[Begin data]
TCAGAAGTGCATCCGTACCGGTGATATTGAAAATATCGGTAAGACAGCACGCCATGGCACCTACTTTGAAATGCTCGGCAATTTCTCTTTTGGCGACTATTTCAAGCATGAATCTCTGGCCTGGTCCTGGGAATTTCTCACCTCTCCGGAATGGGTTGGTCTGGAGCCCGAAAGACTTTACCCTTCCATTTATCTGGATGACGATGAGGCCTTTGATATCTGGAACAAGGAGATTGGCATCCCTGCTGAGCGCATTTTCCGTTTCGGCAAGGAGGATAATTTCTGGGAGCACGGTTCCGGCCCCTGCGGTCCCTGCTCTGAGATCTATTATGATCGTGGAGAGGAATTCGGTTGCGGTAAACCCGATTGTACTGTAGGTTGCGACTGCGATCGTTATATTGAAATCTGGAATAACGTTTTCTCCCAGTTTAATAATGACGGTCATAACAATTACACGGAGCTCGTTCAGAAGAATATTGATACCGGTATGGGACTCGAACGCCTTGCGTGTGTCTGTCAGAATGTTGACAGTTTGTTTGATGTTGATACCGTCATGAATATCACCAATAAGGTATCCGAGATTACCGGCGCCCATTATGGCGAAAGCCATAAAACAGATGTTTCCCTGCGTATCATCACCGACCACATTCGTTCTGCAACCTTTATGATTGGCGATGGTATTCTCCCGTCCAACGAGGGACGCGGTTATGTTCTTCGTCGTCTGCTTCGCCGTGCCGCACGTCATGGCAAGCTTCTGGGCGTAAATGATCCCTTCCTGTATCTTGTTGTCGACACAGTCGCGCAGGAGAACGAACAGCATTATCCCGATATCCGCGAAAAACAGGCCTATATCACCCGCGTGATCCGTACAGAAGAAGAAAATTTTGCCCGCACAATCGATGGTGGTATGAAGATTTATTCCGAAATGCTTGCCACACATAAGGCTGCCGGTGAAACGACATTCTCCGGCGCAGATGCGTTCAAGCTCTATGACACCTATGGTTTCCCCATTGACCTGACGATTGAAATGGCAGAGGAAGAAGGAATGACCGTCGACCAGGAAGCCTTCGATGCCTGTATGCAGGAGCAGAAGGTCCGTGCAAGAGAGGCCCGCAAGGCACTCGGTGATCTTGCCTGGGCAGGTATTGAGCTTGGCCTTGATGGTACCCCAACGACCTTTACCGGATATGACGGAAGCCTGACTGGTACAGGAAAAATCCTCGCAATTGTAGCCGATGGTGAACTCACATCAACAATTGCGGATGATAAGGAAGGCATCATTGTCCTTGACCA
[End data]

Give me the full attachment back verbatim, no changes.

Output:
TCAGAAGTGCATCCGTACCGGTGATATTGAAAATATCGGTAAGACAGCACGCCATGGCACCTACTTTGAAATGCTCGGCAATTTCTCTTTTGGCGACTATTTCAAGCATGAATCTCTGGCCTGGTCCTGGGAATTTCTCACCTCTCCGGAATGGGTTGGTCTGGAGCCCGAAAGACTTTACCCTTCCATTTATCTGGATGACGATGAGGCCTTTGATATCTGGAACAAGGAGATTGGCATCCCTGCTGAGCGCATTTTCCGTTTCGGCAAGGAGGATAATTTCTGGGAGCACGGTTCCGGCCCCTGCGGTCCCTGCTCTGAGATCTATTATGATCGTGGAGAGGAATTCGGTTGCGGTAAACCCGATTGTACTGTAGGTTGCGACTGCGATCGTTATATTGAAATCTGGAATAACGTTTTCTCCCAGTTTAATAATGACGGTCATAACAATTACACGGAGCTCGTTCAGAAGAATATTGATACCGGTATGGGACTCGAACGCCTTGCGTGTGTCTGTCAGAATGTTGACAGTTTGTTTGATGTTGATACCGTCATGAATATCACCAATAAGGTATCCGAGATTACCGGCGCCCATTATGGCGAAAGCCATAAAACAGATGTTTCCCTGCGTATCATCACCGACCACATTCGTTCTGCAACCTTTATGATTGGCGATGGTATTCTCCCGTCCAACGAGGGACGCGGTTATGTTCTTCGTCGTCTGCTTCGCCGTGCCGCACGTCATGGCAAGCTTCTGGGCGTAAATGATCCCTTCCTGTATCTTGTTGTCGACACAGTCGCGCAGGAGAACGAACAGCATTATCCCGATATCCGCGAAAAACAGGCCTATATCACCCGCGTGATCCGTACAGAAGAAGAAAATTTTGCCCGCACAATCGATGGTGGTATGAAGATTTATTCCGAAATGCTTGCCACACATAAGGCTGCCGGTGAAACGACATTCTCCGGCGCAGATGCGTTCAAGCTCTATGACACCTATGGTTTCCCCATTGACCTGACGATTGAAATGGCAGAGGAAGAAGGAATGACCGTCGACCAGGAAGCCTTCGATGCCTGTATGCAGGAGCAGAAGGTCCGTGCAAGAGAGGCCCGCAAGGCACTCGGTGATCTTGCCTGGGCAGGTATTGAGCTTGGCCTTGATGGTACCCCAACGACCTTTACCGGATATGACGGAAGCCTGACTGGTACAGGAAAAATCCTCGCAATTGTAGCCGATGGTGAACTCACATCAACAATTGCGGATGATAAGGAAGGCATCATTGTCCTTGACCA